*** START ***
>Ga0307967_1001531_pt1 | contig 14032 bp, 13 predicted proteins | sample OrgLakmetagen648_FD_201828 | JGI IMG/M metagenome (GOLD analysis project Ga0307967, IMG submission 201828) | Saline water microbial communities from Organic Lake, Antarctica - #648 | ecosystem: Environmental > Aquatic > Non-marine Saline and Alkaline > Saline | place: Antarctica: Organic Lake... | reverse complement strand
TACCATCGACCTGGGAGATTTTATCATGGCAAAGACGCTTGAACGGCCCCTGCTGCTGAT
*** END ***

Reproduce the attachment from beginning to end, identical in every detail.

>Ga0307967_1001531_pt1 | contig 14032 bp, 13 predicted proteins | sample OrgLakmetagen648_FD_201828 | JGI IMG/M metagenome (GOLD analysis project Ga0307967, IMG submission 201828) | Saline water microbial communities from Organic Lake, Antarctica - #648 | ecosystem: Environmental > Aquatic > Non-marine Saline and Alkaline > Saline | place: Antarctica: Organic Lake... | reverse complement strand
TACCATCGACCTGGGAGATTTTATCATGGCAAAGACGCTTGAACGGCCCCTGCTGCTGAT